Somebody call me when Nancy Pelosi gets her story straight.
So far, the House speaker's explanation of what and when she knew about the Bush administration's policy of torturing suspected terrorists is crookeder than Dick Cheney's smile.
Indeed, it has evolved from a straightforward avowal that, with apologies to Sgt. Schultz from "Hogan's Heroes," she knew "nothing! NO-thing!" about waterboarding, to an admission that maybe she knew a little something after all, given that she was briefed as early as September 2002, that the Bush administration was considering the tactic. Pelosi's explanation: She was told waterboarding had been "discussed," not that it was actually being used. Maybe you could give her a pass on it, except that we subsequently learn from the Washington Post one of her top aides was briefed in early 2003 that waterboarding "was in fact being used" against a terrorism suspect. It is inconceivable that he would have withheld that information from his boss.
And the ledge upon which she finds herself perched grows thinner than, well ... Dick Cheney's smile.
This all matters because Pelosi has been leading the charge for a so-called "truth commission" to probe the means by which the Bush administration convinced itself it was within its moral and legal bounds in torturing people. As Republicans have sensibly pointed out, that becomes problematic if you knew about said torture for seven years and said nothing.
Nor does Pelosi's excuse for her silence - the briefings were classified, so she couldn't talk about them - persuade. Granted, she could hardly have blabbed to CNN or The Miami Herald. But there was nothing to stop her from writing the White House or the CIA to register her objections - even if, as her defenders say, it would have done little good, given the Bush administration's legendary deafness to criticism. There is something to be said for getting things on the record, regardless.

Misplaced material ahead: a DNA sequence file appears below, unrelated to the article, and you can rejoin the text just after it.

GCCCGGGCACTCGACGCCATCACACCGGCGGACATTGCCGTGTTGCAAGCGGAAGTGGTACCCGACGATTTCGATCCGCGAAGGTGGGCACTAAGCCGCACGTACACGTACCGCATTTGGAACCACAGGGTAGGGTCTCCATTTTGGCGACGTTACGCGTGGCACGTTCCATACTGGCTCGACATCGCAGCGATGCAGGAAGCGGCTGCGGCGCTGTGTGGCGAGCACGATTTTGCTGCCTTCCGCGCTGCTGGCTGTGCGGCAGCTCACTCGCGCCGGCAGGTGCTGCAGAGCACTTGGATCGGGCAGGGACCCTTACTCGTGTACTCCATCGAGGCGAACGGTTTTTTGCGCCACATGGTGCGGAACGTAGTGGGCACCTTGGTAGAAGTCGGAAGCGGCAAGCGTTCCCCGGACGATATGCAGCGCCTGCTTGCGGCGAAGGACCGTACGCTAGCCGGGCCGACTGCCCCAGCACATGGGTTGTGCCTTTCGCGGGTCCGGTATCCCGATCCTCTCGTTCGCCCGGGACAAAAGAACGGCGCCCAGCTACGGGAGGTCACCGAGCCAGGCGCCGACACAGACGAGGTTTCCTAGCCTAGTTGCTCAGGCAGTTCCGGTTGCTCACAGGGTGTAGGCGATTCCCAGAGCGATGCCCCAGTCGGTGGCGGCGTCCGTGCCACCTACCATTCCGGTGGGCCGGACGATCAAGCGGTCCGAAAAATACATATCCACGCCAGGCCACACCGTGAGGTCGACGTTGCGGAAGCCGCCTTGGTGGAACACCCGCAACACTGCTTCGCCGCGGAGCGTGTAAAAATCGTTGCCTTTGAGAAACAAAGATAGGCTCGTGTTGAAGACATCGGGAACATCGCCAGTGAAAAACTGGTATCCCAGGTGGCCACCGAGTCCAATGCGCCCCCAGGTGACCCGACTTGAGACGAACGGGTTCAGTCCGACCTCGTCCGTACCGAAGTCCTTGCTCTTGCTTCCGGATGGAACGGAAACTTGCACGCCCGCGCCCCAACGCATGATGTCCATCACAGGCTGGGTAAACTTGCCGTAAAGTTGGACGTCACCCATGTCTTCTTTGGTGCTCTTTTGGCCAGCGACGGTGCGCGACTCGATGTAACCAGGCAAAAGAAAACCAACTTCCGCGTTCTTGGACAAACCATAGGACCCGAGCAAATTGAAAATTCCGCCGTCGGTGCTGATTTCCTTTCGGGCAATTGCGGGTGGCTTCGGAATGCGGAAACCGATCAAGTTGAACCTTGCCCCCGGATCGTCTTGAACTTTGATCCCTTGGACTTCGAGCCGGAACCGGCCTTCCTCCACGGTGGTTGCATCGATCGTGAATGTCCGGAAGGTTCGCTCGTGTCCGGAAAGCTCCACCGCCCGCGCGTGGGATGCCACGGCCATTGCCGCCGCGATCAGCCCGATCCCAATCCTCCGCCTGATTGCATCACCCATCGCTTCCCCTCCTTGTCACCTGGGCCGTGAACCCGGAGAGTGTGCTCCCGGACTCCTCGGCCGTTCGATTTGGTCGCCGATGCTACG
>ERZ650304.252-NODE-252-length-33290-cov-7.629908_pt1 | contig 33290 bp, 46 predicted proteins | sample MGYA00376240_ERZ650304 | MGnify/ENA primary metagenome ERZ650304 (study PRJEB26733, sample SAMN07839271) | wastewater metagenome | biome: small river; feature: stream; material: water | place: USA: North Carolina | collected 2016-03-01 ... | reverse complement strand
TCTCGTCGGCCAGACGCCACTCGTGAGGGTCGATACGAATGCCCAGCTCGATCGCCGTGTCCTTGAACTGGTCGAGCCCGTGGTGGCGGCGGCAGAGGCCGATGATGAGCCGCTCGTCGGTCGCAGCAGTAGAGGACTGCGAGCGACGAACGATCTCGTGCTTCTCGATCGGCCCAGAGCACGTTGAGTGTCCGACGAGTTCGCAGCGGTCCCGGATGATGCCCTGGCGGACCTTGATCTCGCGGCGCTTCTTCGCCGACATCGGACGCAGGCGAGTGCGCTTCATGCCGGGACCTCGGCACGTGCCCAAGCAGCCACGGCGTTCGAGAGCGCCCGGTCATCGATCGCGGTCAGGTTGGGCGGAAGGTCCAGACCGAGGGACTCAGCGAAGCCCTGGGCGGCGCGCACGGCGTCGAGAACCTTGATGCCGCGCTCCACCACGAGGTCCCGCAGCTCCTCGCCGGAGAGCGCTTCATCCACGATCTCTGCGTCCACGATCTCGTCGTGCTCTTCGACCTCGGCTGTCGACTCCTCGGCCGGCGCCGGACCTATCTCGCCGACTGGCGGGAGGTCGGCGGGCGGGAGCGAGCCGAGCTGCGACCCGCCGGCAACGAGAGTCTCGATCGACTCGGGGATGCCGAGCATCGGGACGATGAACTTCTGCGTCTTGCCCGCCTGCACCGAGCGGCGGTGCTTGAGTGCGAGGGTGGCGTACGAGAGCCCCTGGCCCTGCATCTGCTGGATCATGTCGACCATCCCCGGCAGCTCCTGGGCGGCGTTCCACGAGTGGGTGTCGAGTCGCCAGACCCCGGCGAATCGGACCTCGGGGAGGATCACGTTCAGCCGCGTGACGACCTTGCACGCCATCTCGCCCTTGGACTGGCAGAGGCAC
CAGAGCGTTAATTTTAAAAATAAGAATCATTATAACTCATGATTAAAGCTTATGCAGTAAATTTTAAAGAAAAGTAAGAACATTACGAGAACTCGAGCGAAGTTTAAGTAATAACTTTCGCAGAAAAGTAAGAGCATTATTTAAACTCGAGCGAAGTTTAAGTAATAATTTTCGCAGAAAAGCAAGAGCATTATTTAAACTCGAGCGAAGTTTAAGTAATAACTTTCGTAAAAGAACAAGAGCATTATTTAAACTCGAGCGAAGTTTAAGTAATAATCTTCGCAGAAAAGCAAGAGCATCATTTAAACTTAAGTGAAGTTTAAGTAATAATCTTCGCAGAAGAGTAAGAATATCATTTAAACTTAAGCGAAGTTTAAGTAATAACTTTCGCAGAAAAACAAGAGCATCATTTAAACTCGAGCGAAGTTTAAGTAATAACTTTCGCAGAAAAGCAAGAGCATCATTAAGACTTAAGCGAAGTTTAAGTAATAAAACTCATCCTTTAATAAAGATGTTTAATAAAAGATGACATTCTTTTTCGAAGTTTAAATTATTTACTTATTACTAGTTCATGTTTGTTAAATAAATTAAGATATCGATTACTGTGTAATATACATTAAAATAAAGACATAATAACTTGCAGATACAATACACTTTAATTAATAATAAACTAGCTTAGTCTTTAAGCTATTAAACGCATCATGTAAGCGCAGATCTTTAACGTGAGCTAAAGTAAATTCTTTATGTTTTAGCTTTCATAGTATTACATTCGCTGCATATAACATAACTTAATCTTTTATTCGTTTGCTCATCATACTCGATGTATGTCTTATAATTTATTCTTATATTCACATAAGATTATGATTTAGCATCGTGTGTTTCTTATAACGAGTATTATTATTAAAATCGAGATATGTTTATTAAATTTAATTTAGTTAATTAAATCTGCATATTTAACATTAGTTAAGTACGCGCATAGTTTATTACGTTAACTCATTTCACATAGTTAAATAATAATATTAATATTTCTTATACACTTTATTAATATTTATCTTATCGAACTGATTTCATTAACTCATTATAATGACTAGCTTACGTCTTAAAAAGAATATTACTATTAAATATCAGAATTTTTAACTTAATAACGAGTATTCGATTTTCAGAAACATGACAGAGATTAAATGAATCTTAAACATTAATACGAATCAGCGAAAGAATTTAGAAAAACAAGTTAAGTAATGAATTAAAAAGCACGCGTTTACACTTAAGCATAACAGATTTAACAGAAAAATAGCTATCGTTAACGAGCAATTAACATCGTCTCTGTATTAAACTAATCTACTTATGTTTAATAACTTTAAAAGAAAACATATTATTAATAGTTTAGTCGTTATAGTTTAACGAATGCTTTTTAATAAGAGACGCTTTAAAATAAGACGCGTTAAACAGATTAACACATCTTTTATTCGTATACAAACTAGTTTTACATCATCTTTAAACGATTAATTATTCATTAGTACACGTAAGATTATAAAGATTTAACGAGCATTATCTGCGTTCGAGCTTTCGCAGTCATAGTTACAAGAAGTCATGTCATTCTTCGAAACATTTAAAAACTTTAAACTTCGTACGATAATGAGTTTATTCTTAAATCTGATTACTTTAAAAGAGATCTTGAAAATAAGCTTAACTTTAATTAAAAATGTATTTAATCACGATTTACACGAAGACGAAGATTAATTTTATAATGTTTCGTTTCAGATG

At one level, this is just your usual Washington contretemps, with the usual allegations of hypocrisy and questions of what did she know and when did she know it. But at another level, it speaks elegantly to questions of national identity made urgent by the events of the Bush years.
The days after Sept. 11, 2001, when anthrax arrived by mail and everybody everywhere thought the next strike was imminent, the days when Team Bush beat the drums for war, claiming weapons of mass destruction were lying around all over Iraq, those days made it seem a quaint luxury to sit around debating who we are as a people.
In those days of heat, fear and panic, many of us - including, apparently, Nancy Pelosi - failed to consider what should be ever obvious: Our national identity is the one thing that makes us worth attacking or defending. We are a nation of laws, not men, we are better than those who attacked us, we are America and that has to mean something, even - "especially" - in days of heat, panic and fear.
When we compromise that, we compromise what cannot be replaced. Yet, when our national identity was most in need of defenders, they turned out to be tragically few. Our leaders sanctioned torture and to hell with who we are supposed to be. Now Pelosi wants a truth commission and you have to wonder if she is really ready for the truth it would likely find: That Bush betrayed his trust, yes, but that Pelosi and Lord knows who all else enabled him, conspired with him, by their very silence.
She didn't say what she should've when saying it would have mattered. Until and unless Pelosi admits that, her "truth commission" amounts to little more than partisanship and politics. And she can evolve no explanation that changes the obvious:
It's easy to speak up now. It would have been courageous to speak up then.
Leonard Pitts Jr., winner of the 2004 Pulitzer Prize for commentary, is a columnist for the Miami Herald.
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